Italy’s Five Star Movement convention in mid-November will address the unsolved issue of the anti-establishment party’s place in the European Parliament, a Five Star MEP told EURACTIV.
Despite being the largest political group in the Italian Parliament and the headstone of Italy’s ruling coalition, the Five Star Movement (M5S) has slipped back into the black-hole of non-attached members of the European Parliament.
After M5S’s initial attempt to form its own group failed, no other party has agreed to team up with M5S so far.
Last week, the Five Star delegation at the European Parliament, which counts 14 MEPs, split up on the approval of the Common Agricultural Policy (CAP), as five lawmakers voted against the EU’s farming subsidies programme in contrast to the indication of the party.
This was not the first time, as four out of five Five Star ‘dissenters’ on the CAP also abstained or voted against Ursula von der Leyen in 2019, while the party supported her bid as European Commission President.
The head of M5S delegation Tiziana Beghin reported these opposing views to the party’s leadership in Rome, hinting at possible expulsions for the dissenters.
In an interview with the news agency Adnkronos, Ignazio Corrao, one of the Five Star dissenters, did not rule out the possibility of a split in the group.
“Corrao simply wanted to make clear a situation that sees distant positions on CAP,” Five Star MEP Eleonora Evi told EURACTIV in an attempt to defuse speculations on a split.
However, the discontent in the party has reopened the issue of M5S’s place in the European Parliament, with several political groups following the developments on this internal fray.
Together with other Five Star dissenters, Evi voted against the CAP on Friday (23 October), as the text as amended was not in line with what is needed to do to define the policies of tomorrow when it comes to environmental issues.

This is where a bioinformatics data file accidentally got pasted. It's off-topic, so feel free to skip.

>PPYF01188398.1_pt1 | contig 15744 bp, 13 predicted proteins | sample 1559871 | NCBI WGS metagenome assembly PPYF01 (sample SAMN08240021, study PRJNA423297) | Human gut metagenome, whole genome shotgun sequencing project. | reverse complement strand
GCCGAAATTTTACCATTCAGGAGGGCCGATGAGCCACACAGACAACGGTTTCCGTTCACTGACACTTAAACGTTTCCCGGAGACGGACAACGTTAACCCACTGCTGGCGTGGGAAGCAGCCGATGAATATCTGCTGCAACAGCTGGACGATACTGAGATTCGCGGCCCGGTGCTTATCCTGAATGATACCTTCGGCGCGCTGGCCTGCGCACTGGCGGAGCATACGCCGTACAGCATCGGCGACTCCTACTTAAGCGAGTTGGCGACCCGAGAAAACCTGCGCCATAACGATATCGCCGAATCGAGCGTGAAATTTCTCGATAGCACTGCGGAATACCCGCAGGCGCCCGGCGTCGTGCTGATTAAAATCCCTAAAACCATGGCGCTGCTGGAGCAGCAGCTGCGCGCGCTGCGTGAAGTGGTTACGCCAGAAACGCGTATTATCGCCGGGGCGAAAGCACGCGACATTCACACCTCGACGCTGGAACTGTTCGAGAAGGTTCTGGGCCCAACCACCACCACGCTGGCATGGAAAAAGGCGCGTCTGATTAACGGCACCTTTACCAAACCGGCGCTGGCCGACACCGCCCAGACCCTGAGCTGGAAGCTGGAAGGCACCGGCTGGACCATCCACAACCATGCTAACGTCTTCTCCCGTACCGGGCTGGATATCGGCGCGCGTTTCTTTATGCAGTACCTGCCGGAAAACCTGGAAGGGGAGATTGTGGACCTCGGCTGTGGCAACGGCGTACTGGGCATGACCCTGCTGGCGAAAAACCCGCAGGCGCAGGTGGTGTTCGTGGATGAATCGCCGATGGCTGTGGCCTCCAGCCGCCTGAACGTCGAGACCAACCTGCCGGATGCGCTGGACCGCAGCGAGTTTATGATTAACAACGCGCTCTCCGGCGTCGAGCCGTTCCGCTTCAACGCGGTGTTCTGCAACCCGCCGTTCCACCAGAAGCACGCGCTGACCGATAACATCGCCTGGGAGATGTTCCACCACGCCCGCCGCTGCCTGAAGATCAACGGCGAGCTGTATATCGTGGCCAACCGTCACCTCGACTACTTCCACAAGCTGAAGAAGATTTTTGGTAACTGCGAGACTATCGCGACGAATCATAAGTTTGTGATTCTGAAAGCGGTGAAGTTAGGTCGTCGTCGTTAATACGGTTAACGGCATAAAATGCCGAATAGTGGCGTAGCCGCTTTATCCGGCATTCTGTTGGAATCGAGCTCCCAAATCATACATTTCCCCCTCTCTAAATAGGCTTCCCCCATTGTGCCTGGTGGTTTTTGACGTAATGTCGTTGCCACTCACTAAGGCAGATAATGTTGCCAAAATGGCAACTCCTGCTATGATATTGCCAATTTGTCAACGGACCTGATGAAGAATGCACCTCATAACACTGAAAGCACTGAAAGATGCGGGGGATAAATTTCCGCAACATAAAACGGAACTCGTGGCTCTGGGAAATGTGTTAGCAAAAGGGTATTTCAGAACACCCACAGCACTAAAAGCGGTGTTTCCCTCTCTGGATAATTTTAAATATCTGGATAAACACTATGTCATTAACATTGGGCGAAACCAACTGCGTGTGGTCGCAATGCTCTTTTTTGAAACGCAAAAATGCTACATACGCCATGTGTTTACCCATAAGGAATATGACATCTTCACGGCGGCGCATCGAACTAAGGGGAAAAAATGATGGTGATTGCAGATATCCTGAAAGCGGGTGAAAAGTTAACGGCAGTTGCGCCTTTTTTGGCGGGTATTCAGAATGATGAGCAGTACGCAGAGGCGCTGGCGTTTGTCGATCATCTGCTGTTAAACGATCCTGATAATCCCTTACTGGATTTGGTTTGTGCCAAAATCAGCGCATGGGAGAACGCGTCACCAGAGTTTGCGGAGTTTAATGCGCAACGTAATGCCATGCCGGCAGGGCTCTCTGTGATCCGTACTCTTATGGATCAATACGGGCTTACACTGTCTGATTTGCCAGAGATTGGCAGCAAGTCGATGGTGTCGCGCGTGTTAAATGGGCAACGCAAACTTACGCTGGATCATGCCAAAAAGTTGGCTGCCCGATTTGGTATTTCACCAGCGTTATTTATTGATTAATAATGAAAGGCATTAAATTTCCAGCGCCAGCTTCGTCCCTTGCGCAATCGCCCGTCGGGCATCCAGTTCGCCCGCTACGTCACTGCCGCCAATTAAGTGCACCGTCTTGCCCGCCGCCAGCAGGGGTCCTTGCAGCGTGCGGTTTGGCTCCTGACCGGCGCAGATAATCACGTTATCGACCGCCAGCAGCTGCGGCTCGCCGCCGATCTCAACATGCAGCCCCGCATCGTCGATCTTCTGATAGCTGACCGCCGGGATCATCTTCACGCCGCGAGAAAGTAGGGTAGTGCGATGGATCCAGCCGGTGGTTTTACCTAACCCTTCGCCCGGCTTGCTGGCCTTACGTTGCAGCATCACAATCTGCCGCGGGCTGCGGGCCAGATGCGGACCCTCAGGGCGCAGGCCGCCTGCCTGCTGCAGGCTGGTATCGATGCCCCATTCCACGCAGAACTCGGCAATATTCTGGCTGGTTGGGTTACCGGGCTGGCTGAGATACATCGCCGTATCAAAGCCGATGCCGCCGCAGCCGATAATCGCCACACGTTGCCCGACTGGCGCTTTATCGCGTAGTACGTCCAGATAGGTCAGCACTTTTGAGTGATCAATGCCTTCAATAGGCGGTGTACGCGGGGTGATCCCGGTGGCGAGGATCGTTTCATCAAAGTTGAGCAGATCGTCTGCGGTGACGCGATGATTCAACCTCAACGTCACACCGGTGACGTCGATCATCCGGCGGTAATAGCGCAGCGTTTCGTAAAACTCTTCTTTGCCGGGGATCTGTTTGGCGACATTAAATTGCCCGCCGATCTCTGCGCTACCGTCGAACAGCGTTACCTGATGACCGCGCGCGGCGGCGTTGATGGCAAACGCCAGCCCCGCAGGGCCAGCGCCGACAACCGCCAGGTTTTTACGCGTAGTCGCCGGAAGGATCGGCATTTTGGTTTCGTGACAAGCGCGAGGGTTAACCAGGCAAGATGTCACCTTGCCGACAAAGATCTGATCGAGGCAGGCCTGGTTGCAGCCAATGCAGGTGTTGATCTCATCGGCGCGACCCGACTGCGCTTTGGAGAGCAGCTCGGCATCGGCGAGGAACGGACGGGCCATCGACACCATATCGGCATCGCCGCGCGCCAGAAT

“I am very sorry, angry and distressed that the majority of my delegation did not grasp this urgency,” she said.
Evi has always been close to the Greens’ arguments and she is already cosigning parliamentary questions with them, as well as attending their events.
Recently, former socialist MEP Sylwia Spurek, who co-worked with Evi from time to time, decided to join the Greens, which sparked speculations as to whether Evi would be the next one to defect to the Greens.
Asked if she still sees her future in the M5S, Evi said she hopes so, stressing that she came into politics thanks to the movement but at the same time does not want her party to get too far from its origin.
“We should put the environment at the centre of Five Star political agenda. Our activists have always carried on environmental battles,” she said.
In an interview with Italy’s daily Corriere della Sera, Five Star head of delegation in Brussels, Tiziana Beghin, hinted that talks are still going with socialists (S&D) and liberals (Renew Europe).
However, some Five Star MEPs, including Evi, were not aware of such talks.
According to Evi, the party’s convention known as Stati Generali will be crucial to clarify once and for all the place of M5S in the European political spectrum and nothing must be decided before that event.
“I keep hoping that the doors of the Greens will open, also because, in my opinion, that’s the natural location of the movement,” Evi said.
However, the Greens do not seem to be open to a formal alliance with Five Star for now, as they would only accept individuals who leave the party, a Greens source told EURACTIV last year.
“If the M5S resolves its ambiguities over time, we may have a better chance of finally being part of the European Green family,” concluded Evi.
[Edited by Zoran Radosavljevic]